Tuesday, December 7, 2010

Review - Dean Koontz' TickTock

What?  Dean Koontz' TickTock. 

What’s it about?  A Vietnamese-American novelist who comes across a rag doll at his door step which turns into a shape-shifting monster when he brings it inside.

Backcover Description:  Tommy Phan is a successful detective novelist, living the American Dream in southern California. One evening he comes home to find a small rag doll on his doorstep. It's a simple doll, covered entirely in white cloth, with crossed black stitches for the eyes and mouth, and another pair forming an X over the heart. Curious, he brings it inside. That night, Tommy hears an odd popping sound and looks up to see the stitches breaking over the doll's heart. And in minutes the fabric of Tommy Phan's reality will be torn apart. Something terrifying emerges from the pristine white cloth, something that will follow Tommy wherever he goes. Something that he can't destroy.

It wants Tommy's life and he doesn't know why. He has only one ally, a beautiful, strangely intuitive waitress he meets by chance--or by a design far beyond his comprehension. He has too many questions, no answers, and very little time. Because the vicious and demonically clever doll has left this warning on Tommy's computer screen: The deadline is dawn.


Time is running out.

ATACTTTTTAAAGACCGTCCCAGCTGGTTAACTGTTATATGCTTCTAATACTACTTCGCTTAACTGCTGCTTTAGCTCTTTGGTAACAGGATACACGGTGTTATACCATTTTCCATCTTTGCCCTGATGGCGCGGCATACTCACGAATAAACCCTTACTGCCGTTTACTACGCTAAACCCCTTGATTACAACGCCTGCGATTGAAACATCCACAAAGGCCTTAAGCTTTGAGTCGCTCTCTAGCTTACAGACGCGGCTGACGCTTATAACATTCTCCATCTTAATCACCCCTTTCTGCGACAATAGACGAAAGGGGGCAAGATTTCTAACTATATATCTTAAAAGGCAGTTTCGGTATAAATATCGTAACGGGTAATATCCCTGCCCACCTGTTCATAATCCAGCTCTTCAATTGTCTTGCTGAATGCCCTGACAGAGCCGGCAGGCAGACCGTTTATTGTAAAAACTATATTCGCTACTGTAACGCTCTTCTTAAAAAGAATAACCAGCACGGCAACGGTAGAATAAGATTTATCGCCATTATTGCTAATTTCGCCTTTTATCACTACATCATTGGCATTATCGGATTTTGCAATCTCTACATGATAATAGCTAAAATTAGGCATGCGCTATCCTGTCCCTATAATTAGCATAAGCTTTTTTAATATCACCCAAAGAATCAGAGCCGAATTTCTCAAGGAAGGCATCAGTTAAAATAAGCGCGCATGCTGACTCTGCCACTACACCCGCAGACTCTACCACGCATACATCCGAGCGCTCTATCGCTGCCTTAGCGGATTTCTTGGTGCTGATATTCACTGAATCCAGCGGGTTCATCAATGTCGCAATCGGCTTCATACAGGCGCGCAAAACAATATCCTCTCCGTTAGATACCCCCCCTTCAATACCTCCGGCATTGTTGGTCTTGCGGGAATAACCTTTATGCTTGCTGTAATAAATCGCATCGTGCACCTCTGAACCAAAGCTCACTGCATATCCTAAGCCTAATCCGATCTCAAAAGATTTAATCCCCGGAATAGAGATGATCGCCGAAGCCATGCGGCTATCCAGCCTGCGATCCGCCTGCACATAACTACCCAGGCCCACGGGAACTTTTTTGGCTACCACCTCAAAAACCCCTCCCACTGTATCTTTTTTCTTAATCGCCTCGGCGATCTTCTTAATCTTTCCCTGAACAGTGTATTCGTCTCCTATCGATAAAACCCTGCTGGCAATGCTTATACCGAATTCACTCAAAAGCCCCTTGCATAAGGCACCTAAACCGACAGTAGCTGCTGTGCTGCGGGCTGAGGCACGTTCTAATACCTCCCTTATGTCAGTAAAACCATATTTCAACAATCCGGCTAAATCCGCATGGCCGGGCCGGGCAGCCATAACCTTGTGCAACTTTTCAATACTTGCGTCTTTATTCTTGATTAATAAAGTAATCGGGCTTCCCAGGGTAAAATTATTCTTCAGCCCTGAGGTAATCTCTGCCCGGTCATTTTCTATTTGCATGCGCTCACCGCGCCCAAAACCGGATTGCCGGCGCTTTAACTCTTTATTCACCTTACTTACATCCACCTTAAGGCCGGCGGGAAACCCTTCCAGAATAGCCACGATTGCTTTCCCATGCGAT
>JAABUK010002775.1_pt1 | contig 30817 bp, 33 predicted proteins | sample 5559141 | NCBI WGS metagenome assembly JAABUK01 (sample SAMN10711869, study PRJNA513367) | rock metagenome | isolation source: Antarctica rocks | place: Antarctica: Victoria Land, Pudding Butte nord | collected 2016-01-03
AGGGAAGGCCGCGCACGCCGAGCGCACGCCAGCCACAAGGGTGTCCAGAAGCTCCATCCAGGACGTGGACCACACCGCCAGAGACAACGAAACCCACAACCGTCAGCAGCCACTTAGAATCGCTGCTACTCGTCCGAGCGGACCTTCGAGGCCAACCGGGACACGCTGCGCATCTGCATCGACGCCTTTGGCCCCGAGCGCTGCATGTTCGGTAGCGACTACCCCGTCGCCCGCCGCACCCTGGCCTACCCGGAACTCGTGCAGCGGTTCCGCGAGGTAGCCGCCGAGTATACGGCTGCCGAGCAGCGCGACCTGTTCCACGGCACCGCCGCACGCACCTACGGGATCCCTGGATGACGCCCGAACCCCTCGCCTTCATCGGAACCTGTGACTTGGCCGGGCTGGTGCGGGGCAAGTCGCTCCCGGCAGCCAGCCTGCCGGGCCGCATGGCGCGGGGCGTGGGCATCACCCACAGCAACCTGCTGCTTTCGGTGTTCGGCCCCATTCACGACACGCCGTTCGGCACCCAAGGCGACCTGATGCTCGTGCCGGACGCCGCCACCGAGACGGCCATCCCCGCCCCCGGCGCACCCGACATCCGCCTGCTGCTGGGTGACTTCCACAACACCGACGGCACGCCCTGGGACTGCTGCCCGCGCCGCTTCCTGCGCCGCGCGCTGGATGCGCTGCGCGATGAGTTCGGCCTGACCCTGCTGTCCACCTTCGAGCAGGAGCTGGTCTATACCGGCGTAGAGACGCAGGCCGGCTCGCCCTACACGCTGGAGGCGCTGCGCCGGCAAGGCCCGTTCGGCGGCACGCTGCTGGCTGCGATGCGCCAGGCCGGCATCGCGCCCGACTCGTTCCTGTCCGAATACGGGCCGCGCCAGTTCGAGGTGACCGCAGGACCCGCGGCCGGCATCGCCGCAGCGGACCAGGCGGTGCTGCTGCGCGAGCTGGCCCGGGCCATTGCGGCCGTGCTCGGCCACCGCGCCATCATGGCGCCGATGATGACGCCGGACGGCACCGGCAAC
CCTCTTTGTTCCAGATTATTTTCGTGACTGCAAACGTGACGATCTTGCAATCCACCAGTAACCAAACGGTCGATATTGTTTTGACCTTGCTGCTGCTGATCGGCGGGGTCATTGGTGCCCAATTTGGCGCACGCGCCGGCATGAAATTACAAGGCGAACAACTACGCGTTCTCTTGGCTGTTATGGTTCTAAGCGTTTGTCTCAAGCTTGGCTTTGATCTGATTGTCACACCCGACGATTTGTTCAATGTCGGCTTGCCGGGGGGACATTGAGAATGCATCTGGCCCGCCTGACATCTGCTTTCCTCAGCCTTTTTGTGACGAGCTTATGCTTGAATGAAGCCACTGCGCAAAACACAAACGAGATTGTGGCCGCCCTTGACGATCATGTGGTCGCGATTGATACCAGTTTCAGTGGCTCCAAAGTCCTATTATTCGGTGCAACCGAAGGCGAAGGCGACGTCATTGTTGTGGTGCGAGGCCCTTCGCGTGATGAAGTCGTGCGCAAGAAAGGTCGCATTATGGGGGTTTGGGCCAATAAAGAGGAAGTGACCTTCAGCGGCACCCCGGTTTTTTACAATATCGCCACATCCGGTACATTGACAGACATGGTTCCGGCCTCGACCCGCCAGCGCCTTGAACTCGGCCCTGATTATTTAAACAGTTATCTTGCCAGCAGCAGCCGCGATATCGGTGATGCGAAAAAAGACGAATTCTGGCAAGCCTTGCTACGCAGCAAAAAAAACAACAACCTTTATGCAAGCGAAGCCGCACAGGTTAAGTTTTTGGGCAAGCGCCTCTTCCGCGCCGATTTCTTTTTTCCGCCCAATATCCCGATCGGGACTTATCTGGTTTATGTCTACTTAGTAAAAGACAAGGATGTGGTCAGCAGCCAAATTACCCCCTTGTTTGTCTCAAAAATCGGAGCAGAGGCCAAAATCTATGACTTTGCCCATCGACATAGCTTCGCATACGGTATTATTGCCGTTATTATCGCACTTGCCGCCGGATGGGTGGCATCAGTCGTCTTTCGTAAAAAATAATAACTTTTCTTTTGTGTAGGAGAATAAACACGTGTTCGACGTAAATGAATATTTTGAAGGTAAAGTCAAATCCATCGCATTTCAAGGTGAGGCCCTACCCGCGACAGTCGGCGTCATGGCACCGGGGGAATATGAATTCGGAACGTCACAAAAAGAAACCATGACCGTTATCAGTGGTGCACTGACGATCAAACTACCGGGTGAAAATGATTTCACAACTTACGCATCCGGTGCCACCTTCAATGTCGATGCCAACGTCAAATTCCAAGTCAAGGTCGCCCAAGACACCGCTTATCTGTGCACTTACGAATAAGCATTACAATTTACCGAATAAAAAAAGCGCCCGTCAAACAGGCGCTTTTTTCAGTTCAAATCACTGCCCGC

So, is it worth reading?  Horror screwball comedy, anyone?  I picked up this book because of its cover and the backcover description.  Never judge a book by its cover, I know. Knowing Dean Koontz, I was looking for a good horror/supernatural thriller and came across this. The cover image and the description is quite tempting and so I picked it up. Expecting some decent scares for a few nights, I was stupefied to find the exact opposite inside and I must add, a tad disappointed.  But not one to leave a novel unread midway, I plodded on.  And I'm glad that I did.

Tommy Phan is a Vietanamese-American detective novelist who tries a little too hard to shed his Vietanamese origins and secretly aspires to be as suave as the detective character in his books, Chip Nguyen. He fulfills his childhood dream of buying an aqua blue Corvette and goes to see his mother who fights with him for dishonoring his roots and trying to be an American.  He reaches home to find a rag doll at his doorstep which he takes inside and then eerie things start to happen. Then he gets a deadline on his computer screen that he's got till dawn and the doll morphs into a monster which grows steadily. His only hope out of this mess is Deliverance Payne, a waitress who served him greesy cheeseburgers and a milk shake.

Despite expecting a bona fide horror story, I still managed to have quite a great time with this one. Dean's character development is eminently likable and all the characters are quite humorous in their own right, even Del Payne's dog, Scootie. This novel contains some really witty repartee between the characters and it's quite humorous, mostly, which will elicit a few smiles and maybe some chuckles. Despite being a screwball comedy, it does have a very tangible element of suspense especially regarding Del Payne which manages to hold almost till the end.

If you're looking to read something light and breezy and have never tried horror comedy, this novel might be a really good start.

Rating: 3.5/5 (find out about ratings here).

Final Word (Go or no go?): Go!

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1 comment:

  1. Thank you for submitting this review to the Book Review Blog Carnival. Edition #58 will be posted tomorrow on The Book Frog. Don't forget to check it out!